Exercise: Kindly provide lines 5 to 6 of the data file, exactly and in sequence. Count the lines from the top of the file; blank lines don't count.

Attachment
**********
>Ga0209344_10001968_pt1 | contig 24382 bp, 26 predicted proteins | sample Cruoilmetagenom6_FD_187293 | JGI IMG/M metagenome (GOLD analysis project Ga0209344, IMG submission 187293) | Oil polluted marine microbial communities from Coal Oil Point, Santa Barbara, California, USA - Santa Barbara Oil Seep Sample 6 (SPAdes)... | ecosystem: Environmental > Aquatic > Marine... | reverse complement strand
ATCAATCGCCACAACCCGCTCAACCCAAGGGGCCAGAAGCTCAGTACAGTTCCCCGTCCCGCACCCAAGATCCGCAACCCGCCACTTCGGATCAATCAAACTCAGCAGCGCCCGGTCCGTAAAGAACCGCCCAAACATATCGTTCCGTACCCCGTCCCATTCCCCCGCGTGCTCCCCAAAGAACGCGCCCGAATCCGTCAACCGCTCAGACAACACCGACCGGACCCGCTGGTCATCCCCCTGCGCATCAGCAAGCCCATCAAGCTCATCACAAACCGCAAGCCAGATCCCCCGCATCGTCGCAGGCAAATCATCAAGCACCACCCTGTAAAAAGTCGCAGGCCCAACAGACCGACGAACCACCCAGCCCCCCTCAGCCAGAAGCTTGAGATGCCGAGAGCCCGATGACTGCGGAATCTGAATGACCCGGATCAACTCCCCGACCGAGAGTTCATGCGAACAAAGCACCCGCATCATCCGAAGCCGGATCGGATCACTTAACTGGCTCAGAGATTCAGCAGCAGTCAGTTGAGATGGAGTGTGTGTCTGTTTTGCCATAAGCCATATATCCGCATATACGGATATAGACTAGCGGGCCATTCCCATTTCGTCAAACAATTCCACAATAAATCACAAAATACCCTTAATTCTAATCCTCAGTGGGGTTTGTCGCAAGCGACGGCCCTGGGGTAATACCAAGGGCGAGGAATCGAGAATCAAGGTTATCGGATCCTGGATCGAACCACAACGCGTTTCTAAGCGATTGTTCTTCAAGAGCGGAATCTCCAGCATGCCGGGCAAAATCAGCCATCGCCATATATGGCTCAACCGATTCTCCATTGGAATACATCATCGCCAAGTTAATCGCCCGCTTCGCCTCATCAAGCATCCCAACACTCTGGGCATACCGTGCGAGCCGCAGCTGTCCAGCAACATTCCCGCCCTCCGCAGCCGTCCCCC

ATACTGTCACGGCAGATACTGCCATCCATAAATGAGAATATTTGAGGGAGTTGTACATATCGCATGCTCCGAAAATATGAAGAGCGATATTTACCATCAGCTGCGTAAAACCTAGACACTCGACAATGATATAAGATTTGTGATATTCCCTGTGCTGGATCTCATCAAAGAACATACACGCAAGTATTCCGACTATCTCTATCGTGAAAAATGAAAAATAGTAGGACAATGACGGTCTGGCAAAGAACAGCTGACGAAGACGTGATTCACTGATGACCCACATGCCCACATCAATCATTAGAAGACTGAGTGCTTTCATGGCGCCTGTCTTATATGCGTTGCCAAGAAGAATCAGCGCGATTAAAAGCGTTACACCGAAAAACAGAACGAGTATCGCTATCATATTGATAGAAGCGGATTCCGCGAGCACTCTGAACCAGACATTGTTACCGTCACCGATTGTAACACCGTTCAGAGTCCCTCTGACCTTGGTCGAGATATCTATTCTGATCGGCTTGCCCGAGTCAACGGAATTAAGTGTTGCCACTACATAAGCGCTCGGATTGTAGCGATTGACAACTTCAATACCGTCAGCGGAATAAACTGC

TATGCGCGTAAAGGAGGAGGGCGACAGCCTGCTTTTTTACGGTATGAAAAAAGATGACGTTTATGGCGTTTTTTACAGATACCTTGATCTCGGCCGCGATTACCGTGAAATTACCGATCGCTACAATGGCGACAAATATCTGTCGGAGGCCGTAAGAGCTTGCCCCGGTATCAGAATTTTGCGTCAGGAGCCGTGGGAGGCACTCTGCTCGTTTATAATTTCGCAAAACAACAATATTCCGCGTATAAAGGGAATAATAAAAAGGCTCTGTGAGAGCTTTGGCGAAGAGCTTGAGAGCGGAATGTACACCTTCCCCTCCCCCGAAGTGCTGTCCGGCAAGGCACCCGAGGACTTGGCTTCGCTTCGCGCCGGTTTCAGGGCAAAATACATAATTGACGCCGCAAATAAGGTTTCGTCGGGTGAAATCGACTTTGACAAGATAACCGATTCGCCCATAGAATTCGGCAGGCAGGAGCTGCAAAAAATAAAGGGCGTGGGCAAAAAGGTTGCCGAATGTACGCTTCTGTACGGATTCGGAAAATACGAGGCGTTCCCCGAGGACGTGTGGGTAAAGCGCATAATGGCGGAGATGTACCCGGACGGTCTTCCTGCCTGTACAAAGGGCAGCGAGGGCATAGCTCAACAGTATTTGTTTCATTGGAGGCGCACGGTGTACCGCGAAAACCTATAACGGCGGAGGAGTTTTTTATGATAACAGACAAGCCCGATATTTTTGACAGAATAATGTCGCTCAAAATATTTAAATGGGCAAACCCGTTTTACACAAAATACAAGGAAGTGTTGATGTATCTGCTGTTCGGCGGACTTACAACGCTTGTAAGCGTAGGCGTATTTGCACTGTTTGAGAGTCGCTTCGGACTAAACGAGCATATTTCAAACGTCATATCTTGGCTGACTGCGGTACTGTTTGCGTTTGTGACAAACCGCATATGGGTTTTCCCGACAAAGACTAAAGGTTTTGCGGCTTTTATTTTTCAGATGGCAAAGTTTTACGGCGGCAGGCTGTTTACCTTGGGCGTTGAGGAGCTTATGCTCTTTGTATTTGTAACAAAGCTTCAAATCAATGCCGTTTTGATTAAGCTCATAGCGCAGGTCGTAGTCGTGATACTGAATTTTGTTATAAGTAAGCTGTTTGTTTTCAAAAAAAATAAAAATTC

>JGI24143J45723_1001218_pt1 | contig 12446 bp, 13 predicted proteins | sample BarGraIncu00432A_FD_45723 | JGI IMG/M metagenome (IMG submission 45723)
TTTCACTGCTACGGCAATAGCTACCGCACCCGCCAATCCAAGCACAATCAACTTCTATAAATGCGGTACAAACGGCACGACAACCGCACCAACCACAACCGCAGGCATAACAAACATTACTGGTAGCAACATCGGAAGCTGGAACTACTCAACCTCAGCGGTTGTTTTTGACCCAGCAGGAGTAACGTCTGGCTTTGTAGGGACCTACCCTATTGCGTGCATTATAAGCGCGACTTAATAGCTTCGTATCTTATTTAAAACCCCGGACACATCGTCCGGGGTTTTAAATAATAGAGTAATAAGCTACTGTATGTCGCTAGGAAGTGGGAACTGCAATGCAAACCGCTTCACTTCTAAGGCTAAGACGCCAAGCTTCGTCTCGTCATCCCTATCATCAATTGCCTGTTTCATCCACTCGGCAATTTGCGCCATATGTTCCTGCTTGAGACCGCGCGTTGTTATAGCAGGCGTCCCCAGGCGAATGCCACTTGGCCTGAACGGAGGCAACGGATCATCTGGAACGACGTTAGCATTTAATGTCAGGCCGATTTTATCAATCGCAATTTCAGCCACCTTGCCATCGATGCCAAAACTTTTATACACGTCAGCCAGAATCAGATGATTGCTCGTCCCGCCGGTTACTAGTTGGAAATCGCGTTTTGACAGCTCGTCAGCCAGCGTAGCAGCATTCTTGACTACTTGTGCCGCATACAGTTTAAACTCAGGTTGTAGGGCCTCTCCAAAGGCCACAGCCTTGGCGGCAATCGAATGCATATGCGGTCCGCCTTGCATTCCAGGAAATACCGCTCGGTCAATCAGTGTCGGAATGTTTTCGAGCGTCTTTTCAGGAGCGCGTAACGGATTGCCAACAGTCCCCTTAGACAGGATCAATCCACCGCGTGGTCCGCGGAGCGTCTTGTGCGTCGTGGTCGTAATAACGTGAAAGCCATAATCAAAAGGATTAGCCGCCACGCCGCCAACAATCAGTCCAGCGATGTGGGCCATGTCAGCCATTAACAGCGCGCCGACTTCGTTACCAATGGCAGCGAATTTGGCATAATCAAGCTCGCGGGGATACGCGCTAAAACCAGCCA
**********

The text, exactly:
>JGI24143J45723_1001218_pt1 | contig 12446 bp, 13 predicted proteins | sample BarGraIncu00432A_FD_45723 | JGI IMG/M metagenome (IMG submission 45723)
TTTCACTGCTACGGCAATAGCTACCGCACCCGCCAATCCAAGCACAATCAACTTCTATAAATGCGGTACAAACGGCACGACAACCGCACCAACCACAACCGCAGGCATAACAAACATTACTGGTAGCAACATCGGAAGCTGGAACTACTCAACCTCAGCGGTTGTTTTTGACCCAGCAGGAGTAACGTCTGGCTTTGTAGGGACCTACCCTATTGCGTGCATTATAAGCGCGACTTAATAGCTTCGTATCTTATTTAAAACCCCGGACACATCGTCCGGGGTTTTAAATAATAGAGTAATAAGCTACTGTATGTCGCTAGGAAGTGGGAACTGCAATGCAAACCGCTTCACTTCTAAGGCTAAGACGCCAAGCTTCGTCTCGTCATCCCTATCATCAATTGCCTGTTTCATCCACTCGGCAATTTGCGCCATATGTTCCTGCTTGAGACCGCGCGTTGTTATAGCAGGCGTCCCCAGGCGAATGCCACTTGGCCTGAACGGAGGCAACGGATCATCTGGAACGACGTTAGCATTTAATGTCAGGCCGATTTTATCAATCGCAATTTCAGCCACCTTGCCATCGATGCCAAAACTTTTATACACGTCAGCCAGAATCAGATGATTGCTCGTCCCGCCGGTTACTAGTTGGAAATCGCGTTTTGACAGCTCGTCAGCCAGCGTAGCAGCATTCTTGACTACTTGTGCCGCATACAGTTTAAACTCAGGTTGTAGGGCCTCTCCAAAGGCCACAGCCTTGGCGGCAATCGAATGCATATGCGGTCCGCCTTGCATTCCAGGAAATACCGCTCGGTCAATCAGTGTCGGAATGTTTTCGAGCGTCTTTTCAGGAGCGCGTAACGGATTGCCAACAGTCCCCTTAGACAGGATCAATCCACCGCGTGGTCCGCGGAGCGTCTTGTGCGTCGTGGTCGTAATAACGTGAAAGCCATAATCAAAAGGATTAGCCGCCACGCCGCCAACAATCAGTCCAGCGATGTGGGCCATGTCAGCCATTAACAGCGCGCCGACTTCGTTACCAATGGCAGCGAATTTGGCATAATCAAGCTCGCGGGGATACGCGCTAAAACCAGCCA